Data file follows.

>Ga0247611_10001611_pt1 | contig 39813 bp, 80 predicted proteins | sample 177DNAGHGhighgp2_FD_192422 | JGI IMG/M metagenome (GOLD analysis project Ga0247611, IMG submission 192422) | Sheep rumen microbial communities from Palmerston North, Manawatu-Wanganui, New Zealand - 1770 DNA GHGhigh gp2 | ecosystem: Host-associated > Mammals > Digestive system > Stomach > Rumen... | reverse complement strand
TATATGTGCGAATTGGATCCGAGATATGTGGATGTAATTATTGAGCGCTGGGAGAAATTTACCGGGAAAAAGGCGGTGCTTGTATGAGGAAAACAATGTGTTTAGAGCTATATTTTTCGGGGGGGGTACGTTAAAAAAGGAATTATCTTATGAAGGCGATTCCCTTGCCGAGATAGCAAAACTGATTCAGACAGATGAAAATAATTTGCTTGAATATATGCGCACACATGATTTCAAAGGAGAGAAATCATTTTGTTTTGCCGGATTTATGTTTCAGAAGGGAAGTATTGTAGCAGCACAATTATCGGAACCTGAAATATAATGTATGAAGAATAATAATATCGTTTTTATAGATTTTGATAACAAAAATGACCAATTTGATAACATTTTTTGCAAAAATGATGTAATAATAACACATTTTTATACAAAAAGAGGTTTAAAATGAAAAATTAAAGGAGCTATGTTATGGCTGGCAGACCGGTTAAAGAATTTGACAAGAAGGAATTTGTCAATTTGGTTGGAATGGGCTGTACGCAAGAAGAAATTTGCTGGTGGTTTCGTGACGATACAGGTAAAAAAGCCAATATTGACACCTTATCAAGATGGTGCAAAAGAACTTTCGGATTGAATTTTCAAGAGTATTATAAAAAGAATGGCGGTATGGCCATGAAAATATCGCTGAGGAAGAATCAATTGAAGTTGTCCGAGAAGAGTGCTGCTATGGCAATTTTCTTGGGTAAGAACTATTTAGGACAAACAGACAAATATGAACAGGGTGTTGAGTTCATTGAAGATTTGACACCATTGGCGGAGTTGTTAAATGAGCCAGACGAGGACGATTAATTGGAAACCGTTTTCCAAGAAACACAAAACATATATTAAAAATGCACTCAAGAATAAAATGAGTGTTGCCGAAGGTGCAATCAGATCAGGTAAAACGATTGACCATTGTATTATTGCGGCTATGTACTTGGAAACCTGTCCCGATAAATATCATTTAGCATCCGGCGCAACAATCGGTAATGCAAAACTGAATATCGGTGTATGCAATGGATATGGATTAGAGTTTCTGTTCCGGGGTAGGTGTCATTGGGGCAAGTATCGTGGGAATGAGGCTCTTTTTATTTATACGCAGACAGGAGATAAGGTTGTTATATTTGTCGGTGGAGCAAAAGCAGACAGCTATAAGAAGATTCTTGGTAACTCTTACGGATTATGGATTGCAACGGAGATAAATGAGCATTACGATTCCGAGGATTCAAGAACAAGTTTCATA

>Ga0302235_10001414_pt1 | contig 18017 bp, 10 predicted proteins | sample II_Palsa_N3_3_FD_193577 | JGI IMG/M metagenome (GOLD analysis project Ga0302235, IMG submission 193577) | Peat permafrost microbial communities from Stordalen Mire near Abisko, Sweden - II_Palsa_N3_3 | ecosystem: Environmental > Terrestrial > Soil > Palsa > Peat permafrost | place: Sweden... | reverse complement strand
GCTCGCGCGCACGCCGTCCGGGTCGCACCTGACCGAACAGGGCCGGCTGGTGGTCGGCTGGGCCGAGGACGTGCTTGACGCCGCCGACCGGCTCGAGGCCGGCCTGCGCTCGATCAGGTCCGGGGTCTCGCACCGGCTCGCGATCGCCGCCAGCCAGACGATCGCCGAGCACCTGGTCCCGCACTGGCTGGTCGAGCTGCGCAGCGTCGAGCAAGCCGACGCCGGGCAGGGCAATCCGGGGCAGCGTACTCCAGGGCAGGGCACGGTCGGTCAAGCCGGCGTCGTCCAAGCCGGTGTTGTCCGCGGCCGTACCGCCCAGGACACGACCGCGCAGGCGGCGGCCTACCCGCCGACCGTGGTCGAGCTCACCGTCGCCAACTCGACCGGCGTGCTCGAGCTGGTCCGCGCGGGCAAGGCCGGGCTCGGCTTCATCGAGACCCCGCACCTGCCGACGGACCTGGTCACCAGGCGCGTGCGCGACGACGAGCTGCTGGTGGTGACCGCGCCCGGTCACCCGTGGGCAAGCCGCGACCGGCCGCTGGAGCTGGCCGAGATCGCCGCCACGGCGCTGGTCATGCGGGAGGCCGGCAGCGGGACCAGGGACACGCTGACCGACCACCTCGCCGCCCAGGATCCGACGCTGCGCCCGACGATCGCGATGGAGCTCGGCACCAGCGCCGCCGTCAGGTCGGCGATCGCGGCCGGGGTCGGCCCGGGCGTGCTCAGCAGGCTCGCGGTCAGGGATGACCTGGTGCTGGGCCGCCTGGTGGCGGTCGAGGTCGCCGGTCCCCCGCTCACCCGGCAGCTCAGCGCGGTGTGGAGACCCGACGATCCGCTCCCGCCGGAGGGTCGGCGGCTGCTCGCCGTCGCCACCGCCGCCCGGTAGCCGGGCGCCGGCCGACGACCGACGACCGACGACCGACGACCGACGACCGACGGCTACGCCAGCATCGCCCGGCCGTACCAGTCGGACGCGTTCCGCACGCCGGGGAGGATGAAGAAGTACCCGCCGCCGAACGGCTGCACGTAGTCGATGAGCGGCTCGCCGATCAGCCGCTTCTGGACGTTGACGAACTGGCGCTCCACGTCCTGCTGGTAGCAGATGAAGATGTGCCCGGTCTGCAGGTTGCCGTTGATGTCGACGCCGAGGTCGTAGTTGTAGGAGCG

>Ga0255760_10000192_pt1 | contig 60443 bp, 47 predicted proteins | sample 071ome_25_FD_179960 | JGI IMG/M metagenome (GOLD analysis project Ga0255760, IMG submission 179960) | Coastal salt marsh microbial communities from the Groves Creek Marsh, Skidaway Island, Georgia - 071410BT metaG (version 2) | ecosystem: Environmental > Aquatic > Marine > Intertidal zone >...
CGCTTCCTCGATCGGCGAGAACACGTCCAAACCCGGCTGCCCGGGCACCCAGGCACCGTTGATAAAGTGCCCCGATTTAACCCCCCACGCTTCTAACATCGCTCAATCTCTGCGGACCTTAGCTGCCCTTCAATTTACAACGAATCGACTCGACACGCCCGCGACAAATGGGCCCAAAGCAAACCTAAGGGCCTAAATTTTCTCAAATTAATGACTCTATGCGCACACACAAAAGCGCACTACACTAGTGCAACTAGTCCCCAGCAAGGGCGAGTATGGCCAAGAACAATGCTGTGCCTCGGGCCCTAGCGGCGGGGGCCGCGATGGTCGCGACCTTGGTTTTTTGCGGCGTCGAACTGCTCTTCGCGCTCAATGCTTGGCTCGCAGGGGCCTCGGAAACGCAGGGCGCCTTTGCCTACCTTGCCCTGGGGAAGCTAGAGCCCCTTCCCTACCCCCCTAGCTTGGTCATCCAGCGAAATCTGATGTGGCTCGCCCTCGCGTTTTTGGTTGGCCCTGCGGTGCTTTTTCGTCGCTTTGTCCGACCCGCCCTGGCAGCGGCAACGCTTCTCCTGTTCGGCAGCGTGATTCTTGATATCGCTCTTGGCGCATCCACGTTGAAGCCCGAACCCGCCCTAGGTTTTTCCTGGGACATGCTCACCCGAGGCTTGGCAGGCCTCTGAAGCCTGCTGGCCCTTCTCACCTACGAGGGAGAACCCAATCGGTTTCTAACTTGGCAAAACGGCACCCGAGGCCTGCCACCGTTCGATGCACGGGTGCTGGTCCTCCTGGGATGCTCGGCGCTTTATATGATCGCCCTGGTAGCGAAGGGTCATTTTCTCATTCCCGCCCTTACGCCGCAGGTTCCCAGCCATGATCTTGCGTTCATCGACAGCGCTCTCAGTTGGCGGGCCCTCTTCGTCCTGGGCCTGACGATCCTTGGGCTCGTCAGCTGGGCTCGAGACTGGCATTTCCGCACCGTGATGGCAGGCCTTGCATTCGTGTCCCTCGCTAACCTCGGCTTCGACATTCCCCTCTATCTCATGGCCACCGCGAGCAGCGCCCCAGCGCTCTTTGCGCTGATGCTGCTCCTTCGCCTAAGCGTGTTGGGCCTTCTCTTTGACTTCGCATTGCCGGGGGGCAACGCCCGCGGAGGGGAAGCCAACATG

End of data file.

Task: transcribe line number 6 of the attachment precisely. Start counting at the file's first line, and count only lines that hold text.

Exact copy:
CGCTTCCTCGATCGGCGAGAACACGTCCAAACCCGGCTGCCCGGGCACCCAGGCACCGTTGATAAAGTGCCCCGATTTAACCCCCCACGCTTCTAACATCGCTCAATCTCTGCGGACCTTAGCTGCCCTTCAATTTACAACGAATCGACTCGACACGCCCGCGACAAATGGGCCCAAAGCAAACCTAAGGGCCTAAATTTTCTCAAATTAATGACTCTATGCGCACACACAAAAGCGCACTACACTAGTGCAACTAGTCCCCAGCAAGGGCGAGTATGGCCAAGAACAATGCTGTGCCTCGGGCCCTAGCGGCGGGGGCCGCGATGGTCGCGACCTTGGTTTTTTGCGGCGTCGAACTGCTCTTCGCGCTCAATGCTTGGCTCGCAGGGGCCTCGGAAACGCAGGGCGCCTTTGCCTACCTTGCCCTGGGGAAGCTAGAGCCCCTTCCCTACCCCCCTAGCTTGGTCATCCAGCGAAATCTGATGTGGCTCGCCCTCGCGTTTTTGGTTGGCCCTGCGGTGCTTTTTCGTCGCTTTGTCCGACCCGCCCTGGCAGCGGCAACGCTTCTCCTGTTCGGCAGCGTGATTCTTGATATCGCTCTTGGCGCATCCACGTTGAAGCCCGAACCCGCCCTAGGTTTTTCCTGGGACATGCTCACCCGAGGCTTGGCAGGCCTCTGAAGCCTGCTGGCCCTTCTCACCTACGAGGGAGAACCCAATCGGTTTCTAACTTGGCAAAACGGCACCCGAGGCCTGCCACCGTTCGATGCACGGGTGCTGGTCCTCCTGGGATGCTCGGCGCTTTATATGATCGCCCTGGTAGCGAAGGGTCATTTTCTCATTCCCGCCCTTACGCCGCAGGTTCCCAGCCATGATCTTGCGTTCATCGACAGCGCTCTCAGTTGGCGGGCCCTCTTCGTCCTGGGCCTGACGATCCTTGGGCTCGTCAGCTGGGCTCGAGACTGGCATTTCCGCACCGTGATGGCAGGCCTTGCATTCGTGTCCCTCGCTAACCTCGGCTTCGACATTCCCCTCTATCTCATGGCCACCGCGAGCAGCGCCCCAGCGCTCTTTGCGCTGATGCTGCTCCTTCGCCTAAGCGTGTTGGGCCTTCTCTTTGACTTCGCATTGCCGGGGGGCAACGCCCGCGGAGGGGAAGCCAACATG